Isobel and I arrived early at Toni’s flat on Christmas morning. We wanted to get the turkey in the oven. Toni had dropped us off and then said something about needing to drop off presents. I’m sure she just wanted to be out of the way while the cooking was being done. I had yet to see her actually cook a meal; I was beginning to suspect she was absolutely useless in a kitchen.
In less than two hours we had everything ready, either cooking or prepared. Toni would be arriving with her father at 2pm. I had yet to be properly introduced to Mr. Martin, and I didn’t exactly have happy memories of our first encounter. Admittedly at the time, I had no idea my bottom was being squeezed by my future girlfriend’s father. I had yet to impart that little gem of information to my sister. Isobel had perked up a little in the last two days. We had chatted a lot about everything that had happened. Toni had told us not to worry about accommodation, as she had everything under control. When I pressed her for more information she simply said all would be revealed in due course. Whatever that meant! Still I trusted Toni; she had a knack of always being one step ahead of the game. It turns out that back on North Uist she was having the exact same thoughts as my Gran, with regards to my father. I thought she was constantly looking out of the window at the scenery, when in actual fact she was keeping an eye out for any sign of trouble. No wonder she and my Gran had hit it off so well.
Toni and Mr. Martin arrived just after two. I forgot what a mountain of a man he was. Mr. Martin must have stood a good four inches taller than Toni and he was built like a lumberjack. Isobel and me just kept looking up and up…
“Shona, Isobel. Meet my dad, Keith. Keith, this is Shona and her sister Isobel.”
Mr. Martin offered his hand to shake first mine, then Isobel’s. His large hand engulfed ours, but his handshake was warm and surprising gentle.
“It’s a real pleasure to meet you both. Toni has told me a lot about you. Merry Christmas.”
“Merry Christmas, Mr. Martin,” we chorused.
“Such polite girls, but please, call me Keith.”
We both nodded and an awkward silenced followed. Toni broke the silence and removed the white elephant in the room all in one sentence.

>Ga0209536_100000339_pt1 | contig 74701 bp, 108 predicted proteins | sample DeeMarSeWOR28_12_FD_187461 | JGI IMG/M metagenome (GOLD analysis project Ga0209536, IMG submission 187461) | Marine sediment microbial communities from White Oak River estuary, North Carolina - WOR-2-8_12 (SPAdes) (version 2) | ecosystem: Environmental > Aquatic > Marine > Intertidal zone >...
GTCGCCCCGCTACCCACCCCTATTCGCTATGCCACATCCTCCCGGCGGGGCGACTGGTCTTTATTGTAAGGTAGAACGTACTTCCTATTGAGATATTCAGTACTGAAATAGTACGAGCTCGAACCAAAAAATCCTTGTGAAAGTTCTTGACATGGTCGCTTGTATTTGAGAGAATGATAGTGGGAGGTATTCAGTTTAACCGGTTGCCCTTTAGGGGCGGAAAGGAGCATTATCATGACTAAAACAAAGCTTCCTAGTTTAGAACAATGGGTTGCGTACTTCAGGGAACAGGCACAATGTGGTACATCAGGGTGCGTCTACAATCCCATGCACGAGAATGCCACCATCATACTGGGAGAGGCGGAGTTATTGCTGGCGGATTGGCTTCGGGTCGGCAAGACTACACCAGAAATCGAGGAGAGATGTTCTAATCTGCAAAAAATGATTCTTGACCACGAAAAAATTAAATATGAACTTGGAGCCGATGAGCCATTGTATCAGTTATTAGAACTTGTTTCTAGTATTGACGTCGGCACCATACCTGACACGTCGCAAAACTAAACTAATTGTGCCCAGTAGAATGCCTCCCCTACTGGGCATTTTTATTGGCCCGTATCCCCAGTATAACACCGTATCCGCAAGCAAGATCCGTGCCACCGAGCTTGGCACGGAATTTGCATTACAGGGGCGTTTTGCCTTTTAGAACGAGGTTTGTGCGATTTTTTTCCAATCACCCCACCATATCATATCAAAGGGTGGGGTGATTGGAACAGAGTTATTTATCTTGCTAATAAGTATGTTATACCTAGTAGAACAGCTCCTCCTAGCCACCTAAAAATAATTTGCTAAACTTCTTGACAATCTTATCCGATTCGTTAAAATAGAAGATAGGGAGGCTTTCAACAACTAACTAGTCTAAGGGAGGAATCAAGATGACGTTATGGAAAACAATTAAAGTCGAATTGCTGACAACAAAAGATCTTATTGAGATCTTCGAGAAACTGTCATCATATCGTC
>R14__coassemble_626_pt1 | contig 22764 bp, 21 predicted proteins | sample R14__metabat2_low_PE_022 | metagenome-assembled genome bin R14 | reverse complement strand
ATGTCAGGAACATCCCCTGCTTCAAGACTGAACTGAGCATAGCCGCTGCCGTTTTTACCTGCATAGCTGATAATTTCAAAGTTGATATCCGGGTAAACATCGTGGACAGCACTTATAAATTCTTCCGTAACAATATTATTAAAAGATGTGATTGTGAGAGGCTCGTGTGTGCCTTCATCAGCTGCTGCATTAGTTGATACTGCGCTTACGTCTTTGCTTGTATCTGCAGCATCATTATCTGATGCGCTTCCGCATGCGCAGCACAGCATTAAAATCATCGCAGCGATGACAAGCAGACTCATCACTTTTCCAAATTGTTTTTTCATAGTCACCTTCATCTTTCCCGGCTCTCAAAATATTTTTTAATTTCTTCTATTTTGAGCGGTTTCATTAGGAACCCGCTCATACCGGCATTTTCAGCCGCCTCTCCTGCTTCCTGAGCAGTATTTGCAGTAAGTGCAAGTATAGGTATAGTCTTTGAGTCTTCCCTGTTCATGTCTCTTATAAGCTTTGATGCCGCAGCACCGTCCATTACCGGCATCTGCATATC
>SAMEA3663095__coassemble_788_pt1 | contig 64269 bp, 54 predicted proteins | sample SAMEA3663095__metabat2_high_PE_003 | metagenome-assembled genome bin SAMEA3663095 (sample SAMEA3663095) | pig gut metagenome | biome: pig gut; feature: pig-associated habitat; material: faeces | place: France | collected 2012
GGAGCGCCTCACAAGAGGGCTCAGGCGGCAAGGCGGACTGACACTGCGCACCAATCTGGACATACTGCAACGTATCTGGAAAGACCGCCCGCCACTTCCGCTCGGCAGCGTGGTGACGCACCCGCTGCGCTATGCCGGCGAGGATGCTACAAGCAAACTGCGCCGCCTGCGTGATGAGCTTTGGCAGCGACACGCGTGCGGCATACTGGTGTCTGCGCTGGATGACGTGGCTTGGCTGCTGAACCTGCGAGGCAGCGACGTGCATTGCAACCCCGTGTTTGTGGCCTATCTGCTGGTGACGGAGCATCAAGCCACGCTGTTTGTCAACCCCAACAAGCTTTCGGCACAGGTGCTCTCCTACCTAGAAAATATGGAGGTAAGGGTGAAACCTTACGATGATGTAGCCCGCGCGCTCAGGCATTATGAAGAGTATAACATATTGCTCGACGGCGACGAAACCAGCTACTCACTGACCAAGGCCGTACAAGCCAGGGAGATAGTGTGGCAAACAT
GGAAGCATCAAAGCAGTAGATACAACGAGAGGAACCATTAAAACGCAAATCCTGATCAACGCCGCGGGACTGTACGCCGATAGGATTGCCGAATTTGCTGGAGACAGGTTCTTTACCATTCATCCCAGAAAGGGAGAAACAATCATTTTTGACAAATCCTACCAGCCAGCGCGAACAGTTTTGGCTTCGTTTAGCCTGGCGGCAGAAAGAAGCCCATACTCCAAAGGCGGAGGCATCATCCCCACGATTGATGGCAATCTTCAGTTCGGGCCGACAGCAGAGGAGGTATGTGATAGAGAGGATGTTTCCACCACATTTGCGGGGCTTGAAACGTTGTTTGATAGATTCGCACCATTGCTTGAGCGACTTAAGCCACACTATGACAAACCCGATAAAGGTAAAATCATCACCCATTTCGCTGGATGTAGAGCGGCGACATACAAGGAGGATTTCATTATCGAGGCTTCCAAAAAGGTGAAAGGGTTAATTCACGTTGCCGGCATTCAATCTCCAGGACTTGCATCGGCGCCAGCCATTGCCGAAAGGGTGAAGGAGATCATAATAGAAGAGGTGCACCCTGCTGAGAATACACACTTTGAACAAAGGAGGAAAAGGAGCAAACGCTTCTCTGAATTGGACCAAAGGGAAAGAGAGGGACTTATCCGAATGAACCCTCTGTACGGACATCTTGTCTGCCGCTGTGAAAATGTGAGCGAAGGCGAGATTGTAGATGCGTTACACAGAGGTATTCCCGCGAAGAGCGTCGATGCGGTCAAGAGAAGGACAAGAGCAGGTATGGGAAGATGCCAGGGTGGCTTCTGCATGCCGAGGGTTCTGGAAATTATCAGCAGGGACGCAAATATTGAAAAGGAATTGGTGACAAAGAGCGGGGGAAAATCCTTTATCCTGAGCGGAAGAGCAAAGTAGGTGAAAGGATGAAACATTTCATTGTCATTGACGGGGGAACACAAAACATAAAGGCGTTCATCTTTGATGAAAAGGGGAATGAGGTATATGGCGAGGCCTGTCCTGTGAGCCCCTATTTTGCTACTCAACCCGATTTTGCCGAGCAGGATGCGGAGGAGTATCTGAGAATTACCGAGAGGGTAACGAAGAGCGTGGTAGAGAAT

“Don’t worry, Shona. Keith is sober and he knows exactly where to keep his hands.”
Mr. Martin looked very sheepish.
“Ah, yes, about that incident. I am truly sorry for my behaviour, Shona. I was drunk, which is no excuse,” he hastened to add. “But you can be sure it will never happen again.”
“Damn right,” was the comment from Toni. While Isobel looked at me for an explanation.
“Apology accepted, Keith.”
“Thanks, Lass. Now I have some gifts.” He looked to Toni, who produced a couple of neatly wrapped packages.
We politely accepted our presents and I gave Keith a gift from Isobel and myself. I had asked Toni what to get her father, but didn’t go with her suggestion of a kick up the backside. I instead purchased some aftershave, which I hoped he would like. We each got a new album, Isobel’s was ‘U2 The Joshua tree. She seemed very happy with it. I got REM Document. I thanked Keith. When I asked Toni about the choice later, she said this album would save me from a life of bad taste in dodgy pop music. The cheek!
After dinner Keith excused himself, as he had another engagement. Toni rolled her eyes and told him it was okay that he wanted to see his girlfriend on Christmas day. By the look on his face, Keith clearly had no idea that Toni knew about his new romance.
“Ah, I’m sorry, Toni. I would have said something sooner, but…”
He trailed off, not sure what else to say to his daughter, but Toni didn’t seem to mind the idea of her father with another woman.